I have a semi theoretical question regarding ntfs partitions.

Assume we create a ntfs partition inside a file

    dd if=/dev/zero of=test.img count=40960
    mkfs.ntfs -F test.img

for testing purposes i've added some files

    sudo mount -o loop test.img mnt
    mkdir -p mnt/test_dir/doc
    echo "this is a test file" > mnt/test_dir/doc/README.txt
    sudo umount mnt

so here comes my question. Assume i have just one part of my partition

    dd if=test.img of=test_part.img count=40952

is it possible to repair this part, in order to mount it again.

In my understanding in the test_part.img one cluster is missing, since the count parameter is 40952, which is 8 less than the original size. And with a sector size of 512, 8*512=4096 is one ntfs cluster.

I've tried the ntfsfix utility which did not work.

I've also looked into the documentation of testdisk and it seems you can change the partition geometry manually with this tool. However i had no success.

So please help me. Is there a way to repair test_part.img so that i can mount it again and get the README.txt file.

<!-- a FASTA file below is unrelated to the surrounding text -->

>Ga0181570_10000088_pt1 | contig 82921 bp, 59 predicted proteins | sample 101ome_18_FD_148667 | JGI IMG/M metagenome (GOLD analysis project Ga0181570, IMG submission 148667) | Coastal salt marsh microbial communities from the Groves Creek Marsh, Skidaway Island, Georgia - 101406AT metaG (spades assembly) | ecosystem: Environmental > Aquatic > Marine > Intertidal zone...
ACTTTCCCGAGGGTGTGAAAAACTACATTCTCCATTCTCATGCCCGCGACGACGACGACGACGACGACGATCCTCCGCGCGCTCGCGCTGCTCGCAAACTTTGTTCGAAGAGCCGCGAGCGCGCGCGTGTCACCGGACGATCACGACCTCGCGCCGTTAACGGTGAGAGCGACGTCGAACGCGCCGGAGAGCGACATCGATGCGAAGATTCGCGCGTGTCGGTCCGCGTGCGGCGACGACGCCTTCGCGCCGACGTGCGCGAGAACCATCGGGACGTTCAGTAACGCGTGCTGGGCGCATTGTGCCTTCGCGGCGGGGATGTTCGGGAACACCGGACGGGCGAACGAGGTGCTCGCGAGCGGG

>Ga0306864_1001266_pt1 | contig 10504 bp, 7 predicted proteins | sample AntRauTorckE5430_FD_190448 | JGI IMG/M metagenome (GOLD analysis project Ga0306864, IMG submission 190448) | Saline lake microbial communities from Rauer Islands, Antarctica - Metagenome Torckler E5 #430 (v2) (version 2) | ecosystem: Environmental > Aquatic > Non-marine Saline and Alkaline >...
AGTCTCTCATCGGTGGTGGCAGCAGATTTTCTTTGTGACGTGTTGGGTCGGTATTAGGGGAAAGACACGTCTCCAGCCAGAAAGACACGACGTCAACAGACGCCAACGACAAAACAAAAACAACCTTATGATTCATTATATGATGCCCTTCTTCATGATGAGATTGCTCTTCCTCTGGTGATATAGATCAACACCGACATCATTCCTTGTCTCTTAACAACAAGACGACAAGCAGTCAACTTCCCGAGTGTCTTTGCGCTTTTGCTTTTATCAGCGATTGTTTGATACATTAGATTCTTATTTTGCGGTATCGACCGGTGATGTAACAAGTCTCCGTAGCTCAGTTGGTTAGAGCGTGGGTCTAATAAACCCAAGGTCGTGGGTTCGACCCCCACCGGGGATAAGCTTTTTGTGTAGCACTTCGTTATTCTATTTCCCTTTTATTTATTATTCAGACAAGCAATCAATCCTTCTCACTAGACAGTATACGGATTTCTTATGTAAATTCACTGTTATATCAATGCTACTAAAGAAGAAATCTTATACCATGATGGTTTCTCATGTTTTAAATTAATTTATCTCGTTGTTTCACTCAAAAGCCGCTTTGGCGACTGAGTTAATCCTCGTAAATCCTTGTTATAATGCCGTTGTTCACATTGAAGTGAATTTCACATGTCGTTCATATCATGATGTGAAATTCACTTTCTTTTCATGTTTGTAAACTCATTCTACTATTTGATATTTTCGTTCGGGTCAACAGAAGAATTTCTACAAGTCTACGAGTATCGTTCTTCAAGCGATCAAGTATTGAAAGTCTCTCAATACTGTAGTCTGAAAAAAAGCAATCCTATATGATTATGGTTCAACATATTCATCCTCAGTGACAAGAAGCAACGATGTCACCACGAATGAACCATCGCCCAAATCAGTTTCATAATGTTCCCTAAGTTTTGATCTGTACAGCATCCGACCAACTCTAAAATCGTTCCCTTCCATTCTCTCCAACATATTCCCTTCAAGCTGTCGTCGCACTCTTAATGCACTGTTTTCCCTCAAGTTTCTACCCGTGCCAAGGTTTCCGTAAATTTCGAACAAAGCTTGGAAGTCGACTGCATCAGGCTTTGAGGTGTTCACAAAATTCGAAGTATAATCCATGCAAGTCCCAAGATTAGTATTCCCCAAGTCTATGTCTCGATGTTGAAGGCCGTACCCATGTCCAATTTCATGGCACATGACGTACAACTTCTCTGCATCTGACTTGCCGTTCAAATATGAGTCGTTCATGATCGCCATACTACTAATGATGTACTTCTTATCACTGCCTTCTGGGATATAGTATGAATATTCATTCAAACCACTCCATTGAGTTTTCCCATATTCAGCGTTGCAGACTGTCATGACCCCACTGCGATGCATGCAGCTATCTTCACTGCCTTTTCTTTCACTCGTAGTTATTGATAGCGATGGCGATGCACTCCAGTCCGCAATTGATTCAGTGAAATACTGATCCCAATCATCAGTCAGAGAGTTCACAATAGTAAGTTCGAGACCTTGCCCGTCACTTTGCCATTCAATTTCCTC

• AFAIR CloneZilla uses ntfsresize for similar cases, you could give it a try. – gronostaj Mar 21 '16 at 2:22
  • Yey! Thank you it worked. I hope this will also work for my real problem. – MechaTheo Mar 21 '16 at 2:34

(reposting my comment as an answer

As far as I remember CloneZilla uses ntfsresize for similar cases, you could give it a try.

It's as simple as running:

ntfsresize /dev/sda1

Where sda1 is the partition you want to fix. You'll need root privileges.

  • After further investigation, i've found out that ntfsresize does not completely fix the problem. When running ntfsresize -s 6709248 test_part.img i'm able to mount the partition and the test file is still there. However ntfsinfo -m test_part.img returns that the volume size is clusters is 5119, which is the same as of the original non damaged image. After running ntfsfix on test_part.img, the volume size in clusters is displayed correctly, however parted still reports a size of 21.0 MB. – MechaTheo Mar 21 '16 at 11:08
  • Ok, i think it's correct though. I've doublechecked the size in bytes and it seems all right. – MechaTheo Mar 21 '16 at 11:19

Your Answer

By clicking "Post Your Answer", you acknowledge that you have read our updated terms of service, privacy policy and cookie policy, and that your continued use of the website is subject to these policies.

Not the answer you're looking for? Browse other questions tagged or ask your own question.